Peel the potatoes and cook them until they have softened. Drain the water and let the potatoes steam off the remaining water for a bit. When the potatoes have cooled off somewhat, mash them to your preference. Personally, I like to keep some of the chunks in there, but you might want it to be completely smooth. Now add the butter and a bit of the milk and turn on the heat on a low setting. Keep stirring until the potatoes reach a puree consistency. Depending on how thick you want your potatoes, keep adding more milk. If they get too watery, just keep stirring on low heat to evaporate the liquid. Once happy with the result, turn off the heat and add salt and nutmeg to your taste.
Green bean casserole
The main ingredient may constitute a problem here in Turkey. Although green bean types are aplenty here, the kind used in this recipe is not easily found locally – not everywhere at least. “Börülce” is the closest to the real deal, as one of our American editors Gabriela Akpaça told me while discussing this. But there is a wide range of “taze fasulye” (literally “fresh beans” in Turkish) that can measure up to your taste buds.
Wash the beans (whichever kind you get your hands on) and cook them briefly in boiling water until they are al dente. Let them drip dry.
Slice the onions relatively thick, coat them with the additional flour, whisked egg and then breadcrumbs, and bake them until they turn a golden color.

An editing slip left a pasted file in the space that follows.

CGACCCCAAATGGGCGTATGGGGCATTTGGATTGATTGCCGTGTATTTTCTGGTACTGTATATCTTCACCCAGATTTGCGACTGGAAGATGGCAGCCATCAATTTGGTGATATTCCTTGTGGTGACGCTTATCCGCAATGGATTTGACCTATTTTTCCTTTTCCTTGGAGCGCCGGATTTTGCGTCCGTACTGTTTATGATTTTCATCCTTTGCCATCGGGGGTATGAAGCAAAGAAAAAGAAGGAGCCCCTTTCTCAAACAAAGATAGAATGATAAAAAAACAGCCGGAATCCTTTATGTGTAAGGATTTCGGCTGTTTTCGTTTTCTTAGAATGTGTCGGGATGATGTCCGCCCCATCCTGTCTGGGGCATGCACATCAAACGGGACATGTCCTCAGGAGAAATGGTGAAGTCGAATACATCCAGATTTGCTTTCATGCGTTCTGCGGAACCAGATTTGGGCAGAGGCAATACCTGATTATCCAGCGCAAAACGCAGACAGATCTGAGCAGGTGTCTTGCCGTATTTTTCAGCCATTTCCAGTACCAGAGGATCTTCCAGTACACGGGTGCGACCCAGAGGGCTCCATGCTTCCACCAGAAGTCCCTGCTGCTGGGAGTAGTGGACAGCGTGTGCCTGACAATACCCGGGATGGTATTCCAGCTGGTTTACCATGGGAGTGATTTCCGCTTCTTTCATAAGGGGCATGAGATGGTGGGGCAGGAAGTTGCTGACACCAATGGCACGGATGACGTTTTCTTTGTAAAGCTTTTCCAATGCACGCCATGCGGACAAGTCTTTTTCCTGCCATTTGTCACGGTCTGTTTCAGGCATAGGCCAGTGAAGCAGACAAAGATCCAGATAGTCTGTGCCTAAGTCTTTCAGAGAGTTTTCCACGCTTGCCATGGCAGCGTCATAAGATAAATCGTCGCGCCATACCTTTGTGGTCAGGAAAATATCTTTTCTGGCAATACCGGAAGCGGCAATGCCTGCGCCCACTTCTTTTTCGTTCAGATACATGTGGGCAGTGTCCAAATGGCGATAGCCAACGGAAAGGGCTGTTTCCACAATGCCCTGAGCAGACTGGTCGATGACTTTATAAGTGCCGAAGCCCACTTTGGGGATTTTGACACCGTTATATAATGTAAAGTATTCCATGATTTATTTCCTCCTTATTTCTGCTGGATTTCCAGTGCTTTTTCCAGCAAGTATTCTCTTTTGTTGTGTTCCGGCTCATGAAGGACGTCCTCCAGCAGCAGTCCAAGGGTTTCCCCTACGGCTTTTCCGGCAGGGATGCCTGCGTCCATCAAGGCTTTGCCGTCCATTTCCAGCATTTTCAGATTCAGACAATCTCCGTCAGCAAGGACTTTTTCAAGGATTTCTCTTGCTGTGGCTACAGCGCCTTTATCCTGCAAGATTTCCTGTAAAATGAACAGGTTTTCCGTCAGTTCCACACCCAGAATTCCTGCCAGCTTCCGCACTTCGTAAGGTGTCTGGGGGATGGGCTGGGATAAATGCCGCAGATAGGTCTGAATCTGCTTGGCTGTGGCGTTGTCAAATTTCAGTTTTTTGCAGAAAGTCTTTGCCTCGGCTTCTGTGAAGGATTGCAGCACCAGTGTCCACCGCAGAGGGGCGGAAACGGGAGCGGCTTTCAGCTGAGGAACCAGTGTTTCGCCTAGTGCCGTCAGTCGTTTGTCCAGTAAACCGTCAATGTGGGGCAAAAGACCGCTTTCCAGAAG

Melt the butter, add the flour and stir until the flour changes color. Add the milk and heavy cream to that and stir until it bubbles. Turn the heat off and add the chopped garlic, parmesan, salt and pepper.
Put the green beans and raw mushrooms (if you want to add them at all) in a deep enough dish and pour the sauce over them. Cover it with aluminum foil and bake for 20-30 minutes at 170 degrees Celsius. Remove the foil and bake another 10 minutes until the dish starts to get some color. As a final touch add the previously prepared onions on top. Let them turn a darker shade as well, which may take two to three minutes, and remove the dish from the oven.
No problems with getting our hands on the ingredients for this dessert here! Turkish people love their pumpkin and have a variety to show for it. The only caveat is that Turkey does not have the canned pumpkin that many U.S. recipes call for. But as pumpkins cook very quickly, the puree can be made really fast. I am aware that pies overall are pretty popular as a Thanksgiving dessert but as our American editor Jerrod Weston put it: “Dessert is almost always pumpkin pie with whipped cream! Some people do pecan or apple pie but those are silly folks. Pumpkin pie is always best.”
Start the crust by mixing flour, salt and margarine together and gradually add water until the dough holds its shape. Less or even more water might be required here, go slow. Roll the dough out on a floured surface until it is slightly larger than the baking tin you intend to use. Get the dough onto your rolling pin and gently place it into the baking tin. Gently press the dough if readjusting is needed.
Cut the pumpkin into small cubes and cook them in the heavy cream until soft, which takes about 10 minutes. Let it cool off and run it through a blender. Add eggs, sugar and spices to your taste and mix it until it is all incorporated. Pour the pumpkin filling into the pie crust and bake at 200 degrees Celsius for about 40 minutes.